National parks and other protected lands are great refuges for dark night skies, but these qualities are increasingly threatened by development.
Though some of us grapple with a fear of the dark in our formative years, many Americans don’t truly know the meaning of the term.
With cities growing and outdoor lighting still largely inefficient, light pollution hasobscured clear night skies for more people than ever before, especially in the eastern U.S. By one estimate, 80 percent of kids born in America today will never witness a night sky clear enough to see the Milky Way, illustrating a problem that is due to become more pronounced over the next decade. Additionally, a surplus of light at night may be bad for us, not to mention wildlife.
Enter national parks and other public lands, many blessedly far from population centers and shielded from too much human interference. These are some of the best places to stargaze, and people appreciate it: A 2015 study found that an unobstructed view of the night sky is an important feature for national park visitors and generally improves their experience.
And while the U.S. is dotted with bustling cities, we also have some of the best places to escape and scope out the cosmos.
By one estimate, 80% of kids born today will never witness a night sky clear enough to see the Milky Way
Fewer than 30 spots worldwide have met the requirements to become association-certified “International Dark Sky Parks,” but 21 of them are in American parks, including notable wildlands like Death Valley National Park (California/Nevada), Canyonlands National Park (Utah), Black Canyon of the Gunnison National Park (Colorado) and Grand Canyon-Parashant National Monument (Arizona).
Development turns off the dark
Unfortunately, even some redoubts of clear night skies are at risk thanks to encroaching development.
Theodore Roosevelt National Park (North Dakota) is one such place–a rugged wildland once prized for its starry vistas but now fundamentally changed by energy intrusion. No oil development is allowed within the park itself, but just beyond its borders, oil rigs and natural gas flares create an orange glow that diminishes the brilliant night skies. This is neither an effect that our 26th president would recognize, nor, one imagines, that he would approve of (as the man himself said, “Nothing could be more lonely and nothing more beautiful than the view at nightfall across the prairies…”)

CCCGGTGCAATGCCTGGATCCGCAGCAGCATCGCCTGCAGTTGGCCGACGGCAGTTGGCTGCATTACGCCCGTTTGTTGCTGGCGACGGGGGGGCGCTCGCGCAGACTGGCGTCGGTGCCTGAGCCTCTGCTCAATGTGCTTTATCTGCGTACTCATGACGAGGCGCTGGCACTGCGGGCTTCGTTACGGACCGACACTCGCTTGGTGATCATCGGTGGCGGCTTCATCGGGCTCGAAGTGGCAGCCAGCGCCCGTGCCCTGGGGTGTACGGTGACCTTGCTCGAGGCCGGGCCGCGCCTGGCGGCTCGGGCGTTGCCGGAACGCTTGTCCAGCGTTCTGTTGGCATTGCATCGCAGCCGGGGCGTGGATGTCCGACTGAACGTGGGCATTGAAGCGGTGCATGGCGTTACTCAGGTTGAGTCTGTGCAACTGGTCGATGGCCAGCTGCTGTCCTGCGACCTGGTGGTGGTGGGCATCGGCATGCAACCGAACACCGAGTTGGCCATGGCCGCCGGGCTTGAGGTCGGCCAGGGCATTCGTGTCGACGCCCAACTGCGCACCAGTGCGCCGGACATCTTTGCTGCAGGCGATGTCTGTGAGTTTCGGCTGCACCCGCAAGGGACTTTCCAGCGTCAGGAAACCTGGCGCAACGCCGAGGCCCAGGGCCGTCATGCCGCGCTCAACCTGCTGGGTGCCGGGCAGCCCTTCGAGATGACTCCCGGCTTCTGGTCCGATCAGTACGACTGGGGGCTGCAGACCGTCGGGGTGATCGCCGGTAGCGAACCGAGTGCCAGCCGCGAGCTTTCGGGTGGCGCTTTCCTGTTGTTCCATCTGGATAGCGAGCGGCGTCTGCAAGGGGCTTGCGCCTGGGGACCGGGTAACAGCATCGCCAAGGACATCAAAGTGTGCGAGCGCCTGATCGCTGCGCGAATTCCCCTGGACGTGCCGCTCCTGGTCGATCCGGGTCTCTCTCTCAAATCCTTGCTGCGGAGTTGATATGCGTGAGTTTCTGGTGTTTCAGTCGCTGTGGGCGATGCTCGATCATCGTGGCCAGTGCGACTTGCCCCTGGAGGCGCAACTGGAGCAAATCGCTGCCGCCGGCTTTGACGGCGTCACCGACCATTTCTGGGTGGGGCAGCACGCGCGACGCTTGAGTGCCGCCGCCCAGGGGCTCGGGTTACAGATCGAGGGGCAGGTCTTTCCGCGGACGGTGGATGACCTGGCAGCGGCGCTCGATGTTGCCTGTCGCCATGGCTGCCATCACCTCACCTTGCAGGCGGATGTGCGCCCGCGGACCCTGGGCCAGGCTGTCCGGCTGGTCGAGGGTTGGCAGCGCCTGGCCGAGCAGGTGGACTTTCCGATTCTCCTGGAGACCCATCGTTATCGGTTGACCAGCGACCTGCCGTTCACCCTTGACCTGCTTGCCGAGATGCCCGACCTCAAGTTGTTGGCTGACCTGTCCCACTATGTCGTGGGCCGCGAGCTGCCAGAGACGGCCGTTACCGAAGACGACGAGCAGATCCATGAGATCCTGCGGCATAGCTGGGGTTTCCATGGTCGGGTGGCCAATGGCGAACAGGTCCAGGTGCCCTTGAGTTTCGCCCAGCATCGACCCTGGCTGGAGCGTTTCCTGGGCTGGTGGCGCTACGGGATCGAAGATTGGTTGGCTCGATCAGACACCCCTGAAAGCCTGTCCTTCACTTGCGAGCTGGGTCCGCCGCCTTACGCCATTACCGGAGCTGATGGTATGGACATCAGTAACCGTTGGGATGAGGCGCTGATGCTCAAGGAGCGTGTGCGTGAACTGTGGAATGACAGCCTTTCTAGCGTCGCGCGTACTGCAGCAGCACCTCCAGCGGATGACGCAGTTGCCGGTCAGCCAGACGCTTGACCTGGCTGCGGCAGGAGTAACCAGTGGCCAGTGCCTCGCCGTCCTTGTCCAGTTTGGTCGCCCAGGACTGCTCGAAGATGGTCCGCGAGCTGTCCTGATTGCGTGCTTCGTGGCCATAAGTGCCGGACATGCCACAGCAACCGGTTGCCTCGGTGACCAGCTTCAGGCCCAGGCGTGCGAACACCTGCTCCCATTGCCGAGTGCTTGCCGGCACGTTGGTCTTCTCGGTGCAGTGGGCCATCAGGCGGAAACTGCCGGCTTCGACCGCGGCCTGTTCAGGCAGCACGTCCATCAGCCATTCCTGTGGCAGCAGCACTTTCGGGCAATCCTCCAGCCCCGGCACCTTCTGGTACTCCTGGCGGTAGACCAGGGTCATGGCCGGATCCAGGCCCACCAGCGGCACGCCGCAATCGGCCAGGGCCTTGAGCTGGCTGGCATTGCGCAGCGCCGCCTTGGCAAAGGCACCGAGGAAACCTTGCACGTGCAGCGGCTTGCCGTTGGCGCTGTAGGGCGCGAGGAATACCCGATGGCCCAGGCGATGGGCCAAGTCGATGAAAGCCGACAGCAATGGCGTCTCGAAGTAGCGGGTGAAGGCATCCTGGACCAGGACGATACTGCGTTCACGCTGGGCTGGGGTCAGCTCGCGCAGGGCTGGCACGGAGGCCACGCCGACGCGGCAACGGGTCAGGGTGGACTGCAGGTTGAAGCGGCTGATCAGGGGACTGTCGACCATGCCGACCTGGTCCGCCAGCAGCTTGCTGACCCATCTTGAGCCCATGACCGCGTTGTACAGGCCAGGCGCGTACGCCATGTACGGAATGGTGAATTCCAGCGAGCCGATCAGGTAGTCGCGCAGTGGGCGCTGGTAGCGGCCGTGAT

Watch: Development impacts Theodore Roosevelt National Park’s night skies
New Mexico’s Chaco Culture National Historical Park, site of some of the most significant archaeological examples of pre-Columbian culture, is another. In recent years, this International Dark Sky Park’s beauty and tranquility has beenthreatened by oil and gas development on adjacent land. Sure enough, this could include the little-mentioned scourge of light pollution.
The good news is that light pollution is increasingly acknowledged as a problem. In the last 25 years, the National Park Service has become more attuned to its effects, to the point that the agency now includes a goal of “protecting natural darkness as a precious resource and creat[ing] a model for dark sky protection”among official directives for its 100th anniversary in 2016. Recently, the National Park Service helped create America’s first Dark Sky Cooperative on the Colorado Plateau. Some nations and U.S. states have enacted regulations to reduce light pollution, and advocates have been working on model lighting ordinances and practical tips for using light more effectively.
Working to keep the night clear
The Wilderness Society is working with land agencies as they revise their planning to include consideration of the importance of night skies and the need to protect them from oil and gas development and other threats.
Our ongoing efforts to protect wildlands affect the skies above them, as well. Just as we work to protect unique places for current and future generations, we are dedicated to preserving this dwindling resource that connects us with something primal and magical.